You don’t need megadoses of the medicine of exercise to be healthy and well, when you have the right mindsets about moving.
Over the past four weeks, we looked at
- how you can use your mind and your body together to get the most out of exercise while reducing stress and keeping your immune system strong.
- the ways your mindsets about exercise can not only limit the benefits, but keep you struggling to stay motivated.
- the science-backed fact that when your mind and body are working together, exercise is a user-friendly and time-friendly way to take care of yourself, and be more confident in your health and well-being.
Let’s review what we covered in this series to find the three takeaways that will turn exercise into the kind of medicine that you can enjoy ‘taking’ every day.
How to get results from exercise with mindset
In Got stress build-up? Here’s a simple solution, we saw how stress is like putting air into a balloon, each stressor adding to the tension in our bodies and the limits of our minds. Physiologists know that through a vast network of nerves that connect the brain and the body, every thought you have is held in your body, and every body sensation changes your brain1. There is a constant, mostly subconscious, back-and-forth conversation between these two parts of you. The conversation either promotes healing and protects health by keeping you in Recharge Mode, or keeps your mind too focused on a problem and your body on high alert, ready to fight or flee that threat to your well-being. Because most of our ‘threats’ do not require movement, just thinking differently is an incomplete way to get rid of stress. Movement gives the body what it has prepared for but only if that movement does not perpetuate the alarm. Recharge Pauses are a way to move with a mindset that helps both your mind and body return to a healing and healthy state for more moments of the day.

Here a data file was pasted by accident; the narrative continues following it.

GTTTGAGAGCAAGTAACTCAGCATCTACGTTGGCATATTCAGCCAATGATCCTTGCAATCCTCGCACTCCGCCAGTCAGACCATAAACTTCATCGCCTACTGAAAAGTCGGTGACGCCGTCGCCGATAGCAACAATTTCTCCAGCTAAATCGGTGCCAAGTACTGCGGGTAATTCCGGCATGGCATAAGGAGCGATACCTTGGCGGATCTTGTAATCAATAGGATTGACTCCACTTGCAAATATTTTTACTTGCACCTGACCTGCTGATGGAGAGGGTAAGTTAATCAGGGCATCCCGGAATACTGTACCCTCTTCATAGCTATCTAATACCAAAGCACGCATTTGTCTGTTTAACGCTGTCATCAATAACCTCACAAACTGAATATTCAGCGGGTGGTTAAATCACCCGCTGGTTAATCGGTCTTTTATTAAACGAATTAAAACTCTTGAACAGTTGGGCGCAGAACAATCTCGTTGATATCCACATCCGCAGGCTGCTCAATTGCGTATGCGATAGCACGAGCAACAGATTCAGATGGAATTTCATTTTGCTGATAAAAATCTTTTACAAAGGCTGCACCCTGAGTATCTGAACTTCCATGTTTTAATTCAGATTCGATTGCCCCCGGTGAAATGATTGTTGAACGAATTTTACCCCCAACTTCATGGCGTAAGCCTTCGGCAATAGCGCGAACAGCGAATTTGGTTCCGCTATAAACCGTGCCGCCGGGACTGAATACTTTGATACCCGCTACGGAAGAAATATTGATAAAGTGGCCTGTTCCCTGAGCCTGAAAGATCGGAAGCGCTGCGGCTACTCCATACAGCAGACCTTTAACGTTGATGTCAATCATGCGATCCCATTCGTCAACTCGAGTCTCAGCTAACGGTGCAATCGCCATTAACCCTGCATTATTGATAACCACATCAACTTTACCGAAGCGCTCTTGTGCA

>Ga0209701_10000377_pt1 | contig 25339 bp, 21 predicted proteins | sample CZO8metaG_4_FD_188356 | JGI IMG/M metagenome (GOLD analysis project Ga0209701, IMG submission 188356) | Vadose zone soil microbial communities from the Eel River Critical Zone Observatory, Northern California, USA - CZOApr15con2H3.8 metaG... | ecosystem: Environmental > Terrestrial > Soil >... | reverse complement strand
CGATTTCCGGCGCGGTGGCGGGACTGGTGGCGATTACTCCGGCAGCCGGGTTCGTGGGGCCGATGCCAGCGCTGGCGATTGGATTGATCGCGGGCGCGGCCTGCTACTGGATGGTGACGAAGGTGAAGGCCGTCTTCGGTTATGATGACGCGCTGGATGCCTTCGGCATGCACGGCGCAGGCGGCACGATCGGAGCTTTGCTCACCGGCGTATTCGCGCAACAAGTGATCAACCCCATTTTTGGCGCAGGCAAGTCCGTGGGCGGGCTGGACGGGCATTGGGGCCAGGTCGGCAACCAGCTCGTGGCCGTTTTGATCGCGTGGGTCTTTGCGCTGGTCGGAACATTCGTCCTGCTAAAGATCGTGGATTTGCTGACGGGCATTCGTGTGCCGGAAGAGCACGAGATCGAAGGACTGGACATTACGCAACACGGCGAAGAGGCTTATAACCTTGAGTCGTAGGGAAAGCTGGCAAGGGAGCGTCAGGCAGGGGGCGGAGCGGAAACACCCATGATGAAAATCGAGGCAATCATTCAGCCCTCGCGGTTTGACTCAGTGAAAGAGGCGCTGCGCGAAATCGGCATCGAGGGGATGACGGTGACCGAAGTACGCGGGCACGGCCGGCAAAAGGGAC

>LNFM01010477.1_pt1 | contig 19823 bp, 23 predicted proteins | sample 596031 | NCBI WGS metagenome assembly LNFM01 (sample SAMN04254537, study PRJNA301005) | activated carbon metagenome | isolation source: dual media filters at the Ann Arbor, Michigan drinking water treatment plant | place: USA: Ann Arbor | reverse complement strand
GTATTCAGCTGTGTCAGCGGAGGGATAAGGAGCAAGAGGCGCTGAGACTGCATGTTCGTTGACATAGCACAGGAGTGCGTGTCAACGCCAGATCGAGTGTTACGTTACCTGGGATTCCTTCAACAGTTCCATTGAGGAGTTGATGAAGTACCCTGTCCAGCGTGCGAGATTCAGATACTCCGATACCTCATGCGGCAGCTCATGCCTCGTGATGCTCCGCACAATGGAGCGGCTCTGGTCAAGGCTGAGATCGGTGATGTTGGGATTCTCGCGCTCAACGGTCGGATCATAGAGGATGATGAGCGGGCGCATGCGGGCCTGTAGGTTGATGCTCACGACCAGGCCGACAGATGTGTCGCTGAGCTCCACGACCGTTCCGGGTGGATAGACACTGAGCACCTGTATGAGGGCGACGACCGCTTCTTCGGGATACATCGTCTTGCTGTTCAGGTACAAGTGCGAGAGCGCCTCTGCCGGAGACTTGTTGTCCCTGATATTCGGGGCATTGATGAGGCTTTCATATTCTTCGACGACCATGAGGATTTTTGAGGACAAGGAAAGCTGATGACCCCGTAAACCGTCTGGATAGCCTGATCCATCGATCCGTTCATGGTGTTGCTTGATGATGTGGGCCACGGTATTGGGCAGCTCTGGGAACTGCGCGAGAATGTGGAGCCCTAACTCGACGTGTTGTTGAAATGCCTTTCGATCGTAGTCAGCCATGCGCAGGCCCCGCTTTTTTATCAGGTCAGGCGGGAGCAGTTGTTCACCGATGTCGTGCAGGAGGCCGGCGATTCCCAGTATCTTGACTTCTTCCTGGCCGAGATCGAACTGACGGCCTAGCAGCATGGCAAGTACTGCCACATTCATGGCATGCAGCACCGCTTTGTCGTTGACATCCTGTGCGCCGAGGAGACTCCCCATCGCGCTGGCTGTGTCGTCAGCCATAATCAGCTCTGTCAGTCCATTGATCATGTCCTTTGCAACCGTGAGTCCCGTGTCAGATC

Our first Recharge Pause took movements that have been shown to boost confidence-building hormones like testosterone while reducing stress-producing substances like cortisol and added movement science to ensure you know how to move the way your body is designed.2
How mind-body exercise really works
In When it comes to exercise, stop trying so hard, we used the common mindfulness practice of Noting and added movement. Why? Because when you exercise in order to get to a future state, you miss out on the added benefits of presence. Depression is when your brain hangs out too much in the past. Anxiety is when your brain hangs out too much in the future. The brain likes a sense of control, but all the thinking in the world will not change the past, nor will it give you control over what will happen to you in the future. Your brain’s job is to keep you safe, and those imagined states of past and future reduce its ability to do its job, keeping you in Alarm Mode.